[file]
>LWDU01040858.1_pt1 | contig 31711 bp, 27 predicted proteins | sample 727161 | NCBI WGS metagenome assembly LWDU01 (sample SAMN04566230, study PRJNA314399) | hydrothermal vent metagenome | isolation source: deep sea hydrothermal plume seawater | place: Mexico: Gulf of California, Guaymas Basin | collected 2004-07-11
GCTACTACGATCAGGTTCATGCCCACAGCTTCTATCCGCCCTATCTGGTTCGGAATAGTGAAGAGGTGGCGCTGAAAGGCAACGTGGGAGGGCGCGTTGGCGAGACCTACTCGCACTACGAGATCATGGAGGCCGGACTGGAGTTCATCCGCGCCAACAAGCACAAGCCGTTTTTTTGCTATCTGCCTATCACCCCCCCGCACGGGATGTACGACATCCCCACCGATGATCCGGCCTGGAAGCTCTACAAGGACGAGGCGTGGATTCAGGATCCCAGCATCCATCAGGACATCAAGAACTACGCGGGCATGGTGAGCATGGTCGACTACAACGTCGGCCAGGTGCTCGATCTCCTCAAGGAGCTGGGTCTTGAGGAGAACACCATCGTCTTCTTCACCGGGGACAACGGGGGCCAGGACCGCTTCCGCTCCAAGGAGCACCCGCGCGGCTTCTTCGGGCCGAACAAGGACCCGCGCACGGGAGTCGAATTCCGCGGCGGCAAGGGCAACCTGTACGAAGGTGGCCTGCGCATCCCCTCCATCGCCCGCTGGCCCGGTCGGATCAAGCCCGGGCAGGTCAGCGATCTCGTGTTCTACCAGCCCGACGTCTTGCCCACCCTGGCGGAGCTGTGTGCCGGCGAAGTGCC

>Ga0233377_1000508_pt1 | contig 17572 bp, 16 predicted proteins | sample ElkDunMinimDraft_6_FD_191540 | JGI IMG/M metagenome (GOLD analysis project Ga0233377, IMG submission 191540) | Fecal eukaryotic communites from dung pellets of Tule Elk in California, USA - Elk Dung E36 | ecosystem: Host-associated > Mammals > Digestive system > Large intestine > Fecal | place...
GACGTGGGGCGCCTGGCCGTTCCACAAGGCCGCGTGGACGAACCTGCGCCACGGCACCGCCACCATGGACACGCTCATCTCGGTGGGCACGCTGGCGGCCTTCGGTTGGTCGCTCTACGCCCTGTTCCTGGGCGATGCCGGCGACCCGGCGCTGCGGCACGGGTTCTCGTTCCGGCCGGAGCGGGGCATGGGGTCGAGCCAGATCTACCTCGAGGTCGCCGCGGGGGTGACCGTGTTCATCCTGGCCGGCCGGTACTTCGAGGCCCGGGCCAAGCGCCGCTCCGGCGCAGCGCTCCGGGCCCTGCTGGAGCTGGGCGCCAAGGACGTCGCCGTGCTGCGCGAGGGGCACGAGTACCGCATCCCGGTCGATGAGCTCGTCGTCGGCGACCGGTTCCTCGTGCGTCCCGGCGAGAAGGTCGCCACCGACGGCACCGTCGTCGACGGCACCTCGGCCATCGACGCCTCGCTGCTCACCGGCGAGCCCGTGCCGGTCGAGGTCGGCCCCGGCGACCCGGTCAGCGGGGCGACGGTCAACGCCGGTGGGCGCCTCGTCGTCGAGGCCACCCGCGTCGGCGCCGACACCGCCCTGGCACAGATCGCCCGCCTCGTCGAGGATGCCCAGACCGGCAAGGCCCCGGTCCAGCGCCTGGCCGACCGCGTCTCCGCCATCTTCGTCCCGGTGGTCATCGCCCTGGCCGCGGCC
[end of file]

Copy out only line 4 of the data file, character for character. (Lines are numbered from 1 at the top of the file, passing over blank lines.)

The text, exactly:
GACGTGGGGCGCCTGGCCGTTCCACAAGGCCGCGTGGACGAACCTGCGCCACGGCACCGCCACCATGGACACGCTCATCTCGGTGGGCACGCTGGCGGCCTTCGGTTGGTCGCTCTACGCCCTGTTCCTGGGCGATGCCGGCGACCCGGCGCTGCGGCACGGGTTCTCGTTCCGGCCGGAGCGGGGCATGGGGTCGAGCCAGATCTACCTCGAGGTCGCCGCGGGGGTGACCGTGTTCATCCTGGCCGGCCGGTACTTCGAGGCCCGGGCCAAGCGCCGCTCCGGCGCAGCGCTCCGGGCCCTGCTGGAGCTGGGCGCCAAGGACGTCGCCGTGCTGCGCGAGGGGCACGAGTACCGCATCCCGGTCGATGAGCTCGTCGTCGGCGACCGGTTCCTCGTGCGTCCCGGCGAGAAGGTCGCCACCGACGGCACCGTCGTCGACGGCACCTCGGCCATCGACGCCTCGCTGCTCACCGGCGAGCCCGTGCCGGTCGAGGTCGGCCCCGGCGACCCGGTCAGCGGGGCGACGGTCAACGCCGGTGGGCGCCTCGTCGTCGAGGCCACCCGCGTCGGCGCCGACACCGCCCTGGCACAGATCGCCCGCCTCGTCGAGGATGCCCAGACCGGCAAGGCCCCGGTCCAGCGCCTGGCCGACCGCGTCTCCGCCATCTTCGTCCCGGTGGTCATCGCCCTGGCCGCGGCC